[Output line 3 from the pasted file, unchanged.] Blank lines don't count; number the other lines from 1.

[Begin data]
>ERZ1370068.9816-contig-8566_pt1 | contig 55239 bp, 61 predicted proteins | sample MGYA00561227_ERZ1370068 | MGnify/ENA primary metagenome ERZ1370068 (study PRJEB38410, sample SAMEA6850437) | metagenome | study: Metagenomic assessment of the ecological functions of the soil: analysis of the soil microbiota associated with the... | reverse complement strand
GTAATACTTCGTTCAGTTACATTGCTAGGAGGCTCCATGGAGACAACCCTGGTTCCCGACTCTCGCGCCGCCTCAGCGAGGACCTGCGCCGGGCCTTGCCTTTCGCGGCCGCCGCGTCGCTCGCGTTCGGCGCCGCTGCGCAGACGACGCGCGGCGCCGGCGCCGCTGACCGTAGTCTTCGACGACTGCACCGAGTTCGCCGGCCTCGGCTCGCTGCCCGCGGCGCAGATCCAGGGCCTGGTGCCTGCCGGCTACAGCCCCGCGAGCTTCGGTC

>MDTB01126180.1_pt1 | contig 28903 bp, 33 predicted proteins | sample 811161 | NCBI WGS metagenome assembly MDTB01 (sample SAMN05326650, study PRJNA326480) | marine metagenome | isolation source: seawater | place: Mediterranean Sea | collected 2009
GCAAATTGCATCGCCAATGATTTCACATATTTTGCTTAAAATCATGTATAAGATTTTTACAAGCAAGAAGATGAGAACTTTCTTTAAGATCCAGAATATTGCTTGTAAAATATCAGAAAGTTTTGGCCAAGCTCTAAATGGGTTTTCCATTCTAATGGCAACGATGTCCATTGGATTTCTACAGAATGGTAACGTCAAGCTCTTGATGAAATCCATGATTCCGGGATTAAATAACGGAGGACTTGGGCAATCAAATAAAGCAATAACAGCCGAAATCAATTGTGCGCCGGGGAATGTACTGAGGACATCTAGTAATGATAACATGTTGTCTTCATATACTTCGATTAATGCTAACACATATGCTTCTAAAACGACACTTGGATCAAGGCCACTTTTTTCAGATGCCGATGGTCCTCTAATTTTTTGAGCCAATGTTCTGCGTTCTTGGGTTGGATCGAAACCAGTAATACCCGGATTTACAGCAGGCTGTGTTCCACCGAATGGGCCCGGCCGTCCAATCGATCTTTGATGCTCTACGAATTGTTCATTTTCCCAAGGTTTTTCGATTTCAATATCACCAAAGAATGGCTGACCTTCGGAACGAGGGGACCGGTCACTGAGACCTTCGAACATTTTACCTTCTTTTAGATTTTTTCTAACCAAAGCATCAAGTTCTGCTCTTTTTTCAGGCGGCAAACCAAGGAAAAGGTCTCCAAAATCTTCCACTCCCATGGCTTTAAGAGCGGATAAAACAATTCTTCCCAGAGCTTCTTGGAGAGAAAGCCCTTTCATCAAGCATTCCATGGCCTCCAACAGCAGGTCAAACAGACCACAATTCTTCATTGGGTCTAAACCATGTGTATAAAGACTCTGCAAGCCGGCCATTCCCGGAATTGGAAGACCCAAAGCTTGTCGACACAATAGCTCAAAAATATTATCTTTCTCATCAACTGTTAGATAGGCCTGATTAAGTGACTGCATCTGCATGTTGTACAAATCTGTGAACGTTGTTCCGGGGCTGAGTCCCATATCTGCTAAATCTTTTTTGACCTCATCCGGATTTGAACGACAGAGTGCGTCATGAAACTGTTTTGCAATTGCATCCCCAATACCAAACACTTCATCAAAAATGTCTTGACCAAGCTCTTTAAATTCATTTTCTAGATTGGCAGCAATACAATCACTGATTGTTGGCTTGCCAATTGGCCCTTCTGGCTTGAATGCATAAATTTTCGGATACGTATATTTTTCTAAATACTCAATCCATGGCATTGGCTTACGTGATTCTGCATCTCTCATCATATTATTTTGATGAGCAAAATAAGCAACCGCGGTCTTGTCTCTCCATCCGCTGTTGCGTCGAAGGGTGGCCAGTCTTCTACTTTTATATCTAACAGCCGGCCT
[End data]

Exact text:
>MDTB01126180.1_pt1 | contig 28903 bp, 33 predicted proteins | sample 811161 | NCBI WGS metagenome assembly MDTB01 (sample SAMN05326650, study PRJNA326480) | marine metagenome | isolation source: seawater | place: Mediterranean Sea | collected 2009